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  16. #16
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    I can't recall ever seeing an Amishman riding a horse in a dressage competition, so I can't imagine why you'd send your dressage prospect off to the Amish for training. It's not exactly their niche. You send a horse off to a working farm to get trained, it's probably going to come back trained like a working farm horse.



  17. #17
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    The horse wasn't sent for dressage training, he was sent to learn to drive.
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  18. #18
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    Ah, well it sounds like he's being taught to be a farm horse, with driving as a byproduct.



  19. #19
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    I personally wouldn't be leaping to massive conclusions on the basis of what has been posted here.

    I'm taking that its a 3 year old fresian being put to harness. Nothing wrong with that at all

    It being ridden by kids. I presume if they are kids they aren't exactly going to be heavyweights and that isn't going to do it any harm. The OP said the brother had been on the horse - so kids riding him won't be an issue at all

    Ridden at all. Well you can teach a driving horse a heck of a lot under saddle and I wouldn't be concerned about a driving horse being ridden. Even if its intended to be some top level dressage horse in the future - which incidentally a fresian would in all likely hood not be.

    Driving is not the best way to start a dressage horse
    - mmm well I've had blooming loads started as drivers and done blooming well at dressage!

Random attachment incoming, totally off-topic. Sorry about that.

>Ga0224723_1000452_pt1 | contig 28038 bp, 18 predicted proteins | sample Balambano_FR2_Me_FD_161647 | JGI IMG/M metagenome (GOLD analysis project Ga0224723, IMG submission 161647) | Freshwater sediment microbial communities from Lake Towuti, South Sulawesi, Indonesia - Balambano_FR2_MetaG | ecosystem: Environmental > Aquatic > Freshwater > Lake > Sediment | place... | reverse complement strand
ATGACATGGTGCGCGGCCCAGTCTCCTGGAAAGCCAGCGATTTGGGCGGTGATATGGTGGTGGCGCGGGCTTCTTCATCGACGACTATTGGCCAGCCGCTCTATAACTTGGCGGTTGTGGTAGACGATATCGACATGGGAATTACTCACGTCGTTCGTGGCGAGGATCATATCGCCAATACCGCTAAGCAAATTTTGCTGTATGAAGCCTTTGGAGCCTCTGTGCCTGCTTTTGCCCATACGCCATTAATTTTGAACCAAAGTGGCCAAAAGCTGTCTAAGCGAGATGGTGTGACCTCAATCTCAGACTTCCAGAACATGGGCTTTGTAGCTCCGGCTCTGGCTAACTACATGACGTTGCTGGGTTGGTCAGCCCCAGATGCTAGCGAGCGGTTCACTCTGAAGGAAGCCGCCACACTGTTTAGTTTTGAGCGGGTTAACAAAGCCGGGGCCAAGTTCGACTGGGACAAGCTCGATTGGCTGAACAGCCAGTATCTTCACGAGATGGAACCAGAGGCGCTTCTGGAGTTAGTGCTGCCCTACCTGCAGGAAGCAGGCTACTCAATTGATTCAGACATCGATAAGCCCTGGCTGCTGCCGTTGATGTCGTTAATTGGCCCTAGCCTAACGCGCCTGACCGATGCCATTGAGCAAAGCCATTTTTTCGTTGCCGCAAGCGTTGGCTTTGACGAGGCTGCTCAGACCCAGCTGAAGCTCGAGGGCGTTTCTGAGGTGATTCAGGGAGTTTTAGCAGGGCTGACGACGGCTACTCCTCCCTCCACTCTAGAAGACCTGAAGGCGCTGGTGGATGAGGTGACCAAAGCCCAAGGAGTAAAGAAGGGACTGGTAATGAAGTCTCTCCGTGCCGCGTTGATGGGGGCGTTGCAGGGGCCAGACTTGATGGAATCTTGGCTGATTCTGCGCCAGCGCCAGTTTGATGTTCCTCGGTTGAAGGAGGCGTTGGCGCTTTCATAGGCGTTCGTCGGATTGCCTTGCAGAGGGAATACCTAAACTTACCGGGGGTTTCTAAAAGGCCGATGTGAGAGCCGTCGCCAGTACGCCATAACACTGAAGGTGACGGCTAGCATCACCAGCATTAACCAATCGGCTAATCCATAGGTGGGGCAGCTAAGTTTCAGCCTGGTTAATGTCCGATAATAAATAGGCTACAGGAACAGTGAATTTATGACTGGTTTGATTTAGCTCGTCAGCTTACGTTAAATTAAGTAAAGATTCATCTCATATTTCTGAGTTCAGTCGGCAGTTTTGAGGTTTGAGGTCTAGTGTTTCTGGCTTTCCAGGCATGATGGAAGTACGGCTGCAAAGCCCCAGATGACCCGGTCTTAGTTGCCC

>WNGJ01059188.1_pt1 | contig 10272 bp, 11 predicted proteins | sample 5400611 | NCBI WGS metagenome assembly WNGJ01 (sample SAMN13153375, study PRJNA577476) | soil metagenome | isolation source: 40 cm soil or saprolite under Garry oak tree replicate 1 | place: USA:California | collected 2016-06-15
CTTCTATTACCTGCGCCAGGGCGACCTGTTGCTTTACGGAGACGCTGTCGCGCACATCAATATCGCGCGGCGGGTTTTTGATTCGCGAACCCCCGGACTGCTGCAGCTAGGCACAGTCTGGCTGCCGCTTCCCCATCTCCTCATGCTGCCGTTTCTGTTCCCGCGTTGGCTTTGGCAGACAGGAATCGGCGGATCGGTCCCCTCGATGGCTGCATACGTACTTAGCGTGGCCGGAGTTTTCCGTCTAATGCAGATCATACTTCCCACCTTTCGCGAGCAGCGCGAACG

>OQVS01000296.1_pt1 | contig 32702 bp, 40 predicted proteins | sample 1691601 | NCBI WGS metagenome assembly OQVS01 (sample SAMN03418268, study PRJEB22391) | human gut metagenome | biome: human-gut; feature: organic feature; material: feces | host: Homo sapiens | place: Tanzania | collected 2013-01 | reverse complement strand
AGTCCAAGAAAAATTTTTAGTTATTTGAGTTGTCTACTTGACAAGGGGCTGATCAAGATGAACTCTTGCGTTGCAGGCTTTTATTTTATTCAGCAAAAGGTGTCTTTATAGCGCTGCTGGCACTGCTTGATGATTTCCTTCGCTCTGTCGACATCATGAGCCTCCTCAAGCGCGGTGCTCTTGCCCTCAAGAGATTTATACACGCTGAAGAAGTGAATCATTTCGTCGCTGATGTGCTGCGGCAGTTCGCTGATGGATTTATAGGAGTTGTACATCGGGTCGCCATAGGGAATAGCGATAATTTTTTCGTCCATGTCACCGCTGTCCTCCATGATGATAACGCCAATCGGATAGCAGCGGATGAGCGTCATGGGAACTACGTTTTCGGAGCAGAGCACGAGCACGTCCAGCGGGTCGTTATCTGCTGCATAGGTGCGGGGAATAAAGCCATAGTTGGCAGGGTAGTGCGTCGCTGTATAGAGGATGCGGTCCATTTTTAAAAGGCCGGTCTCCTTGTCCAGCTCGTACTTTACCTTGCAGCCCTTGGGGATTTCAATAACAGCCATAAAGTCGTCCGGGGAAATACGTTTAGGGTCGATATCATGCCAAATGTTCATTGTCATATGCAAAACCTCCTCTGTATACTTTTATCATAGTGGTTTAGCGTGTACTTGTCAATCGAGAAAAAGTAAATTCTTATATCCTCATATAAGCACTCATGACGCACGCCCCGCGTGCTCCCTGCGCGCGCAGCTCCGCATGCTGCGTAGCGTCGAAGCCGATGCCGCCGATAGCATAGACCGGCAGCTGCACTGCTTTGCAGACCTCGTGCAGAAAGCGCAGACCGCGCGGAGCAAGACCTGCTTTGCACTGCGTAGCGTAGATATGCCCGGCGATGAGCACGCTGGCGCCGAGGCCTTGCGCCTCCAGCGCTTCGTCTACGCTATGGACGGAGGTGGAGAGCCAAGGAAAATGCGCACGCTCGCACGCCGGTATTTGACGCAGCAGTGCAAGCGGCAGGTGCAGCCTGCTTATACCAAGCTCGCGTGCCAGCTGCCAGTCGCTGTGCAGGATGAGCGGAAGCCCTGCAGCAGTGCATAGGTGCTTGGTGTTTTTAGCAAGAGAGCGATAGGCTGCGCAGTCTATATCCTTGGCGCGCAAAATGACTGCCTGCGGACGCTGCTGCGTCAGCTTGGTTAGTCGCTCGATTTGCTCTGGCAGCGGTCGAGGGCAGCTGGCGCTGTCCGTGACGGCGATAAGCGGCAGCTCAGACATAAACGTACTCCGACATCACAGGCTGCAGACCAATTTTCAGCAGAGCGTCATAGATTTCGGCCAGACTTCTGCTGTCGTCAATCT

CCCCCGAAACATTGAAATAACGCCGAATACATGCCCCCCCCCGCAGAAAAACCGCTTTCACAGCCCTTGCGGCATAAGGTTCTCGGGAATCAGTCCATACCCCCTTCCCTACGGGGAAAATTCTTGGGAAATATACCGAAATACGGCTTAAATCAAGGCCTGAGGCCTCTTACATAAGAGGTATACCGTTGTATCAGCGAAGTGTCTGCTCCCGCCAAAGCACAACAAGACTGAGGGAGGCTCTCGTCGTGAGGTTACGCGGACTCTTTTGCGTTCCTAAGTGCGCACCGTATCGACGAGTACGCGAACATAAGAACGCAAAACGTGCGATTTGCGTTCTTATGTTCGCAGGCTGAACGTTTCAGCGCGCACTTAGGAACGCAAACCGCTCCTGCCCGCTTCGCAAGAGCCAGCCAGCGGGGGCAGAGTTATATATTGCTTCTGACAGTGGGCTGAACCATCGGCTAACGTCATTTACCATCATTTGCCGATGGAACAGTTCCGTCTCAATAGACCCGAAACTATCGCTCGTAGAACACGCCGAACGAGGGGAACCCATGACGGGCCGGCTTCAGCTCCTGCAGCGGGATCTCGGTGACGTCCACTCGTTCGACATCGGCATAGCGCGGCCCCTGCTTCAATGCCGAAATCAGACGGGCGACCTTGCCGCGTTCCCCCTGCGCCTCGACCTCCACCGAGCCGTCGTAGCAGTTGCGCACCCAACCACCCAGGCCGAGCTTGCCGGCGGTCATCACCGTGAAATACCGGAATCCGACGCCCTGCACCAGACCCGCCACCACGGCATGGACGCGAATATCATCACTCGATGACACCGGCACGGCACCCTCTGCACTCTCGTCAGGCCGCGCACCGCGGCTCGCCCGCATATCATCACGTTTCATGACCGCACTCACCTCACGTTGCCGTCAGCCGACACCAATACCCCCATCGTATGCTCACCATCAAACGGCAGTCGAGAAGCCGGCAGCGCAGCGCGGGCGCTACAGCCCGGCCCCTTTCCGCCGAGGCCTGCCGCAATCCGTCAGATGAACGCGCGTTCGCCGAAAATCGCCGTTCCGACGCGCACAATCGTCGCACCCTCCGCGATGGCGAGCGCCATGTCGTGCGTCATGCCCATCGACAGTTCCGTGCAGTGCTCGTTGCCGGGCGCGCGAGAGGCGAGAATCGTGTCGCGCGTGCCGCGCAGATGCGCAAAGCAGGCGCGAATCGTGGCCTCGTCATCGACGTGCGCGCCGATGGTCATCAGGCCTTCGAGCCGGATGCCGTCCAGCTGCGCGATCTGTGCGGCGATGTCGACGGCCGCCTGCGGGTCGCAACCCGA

Taking the horse and driving/riding all over the place. I've got a horse here now that has come to me for remedial training because all the first person did was drive it round a schooling area and enclosed field and its owner can't manage it as its not done enough. And I get on average a dozen or so like that a year.

    Coming in covered in sweat - I've got 3 profuse sweaters - they're fit and sweat no matter what the weather is like and no matter how far they go out. You guys in the USA might not have heard of Benny the Dip - alias "Benny the Drip" because of his profuse sweating - that won the Epsom Derby and whose offspring average selling price in 1999/2000 was £98,000 and 56 of those offspring won over $33,000,000 and all were profuse sweaters.



  20. #20
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    Default The Amish Trainer

    Thomas, you may not understand what we are talking about when we discuss Amish trainers. Amish folks are a religious group, which has many subsections, and usually don't believe in using gas powered machinery. Hence the mixed knowledge Amish have in horse usages. They don't believe in cars, use of tractors or electricity from the power company. Each group has general rules and local rules about how segregated they are from the modern world.

    Maybe picturing farm families from old western movies would give you a better picture of how they use horses. Horses work hard for these folks. A twenty mile daily drive is nothing uncommon, in all weathers. Horse goes, age or training level is not really a consideration. 3yr old WILL do the same job as the 12-15yr old, fit Standardbreds.

    Kids riding are not schooling horse as you seem to commonly expect from your remarks. These kids learn by actually riding, not alway in a correct manner, certainly Amish kids don't get riding lessons!
    They are much more likely to have hopped on, bareback or saddled, and taken off cross-country thru the farm fields. Usually at a canter, to get to the fun part of excursion faster. Might be a short jaunt, maybe canter a couple miles, both ways. The kids often race their horses, part of the fun. Weight is not the factor we were concerned about. Bridles are bitted with whatever was used on the last horse. Nothing special for a young horse. More likely a ring snaffle, or twisted or double twisted, wire snaffle. Very popular bits since Amish have to be able to stop what you ride or drive. Stopping and steering are much bigger concern than lightness or response to the reins. Pull harder if horse ignores you.

    As stated, none of this will probably kill or maim the horse. Just a really poor start for a willing, large young animal. Lots of unlearning he will have to go thru that should never been taught. Mileage on young bones he should not have.

    Maybe we can all check back here in about 3 years, see how horse has developed in his work from this start. There are good and poor Amish trainers. They just don't use horses like we do, their end result wanted is seldom the same result I would want.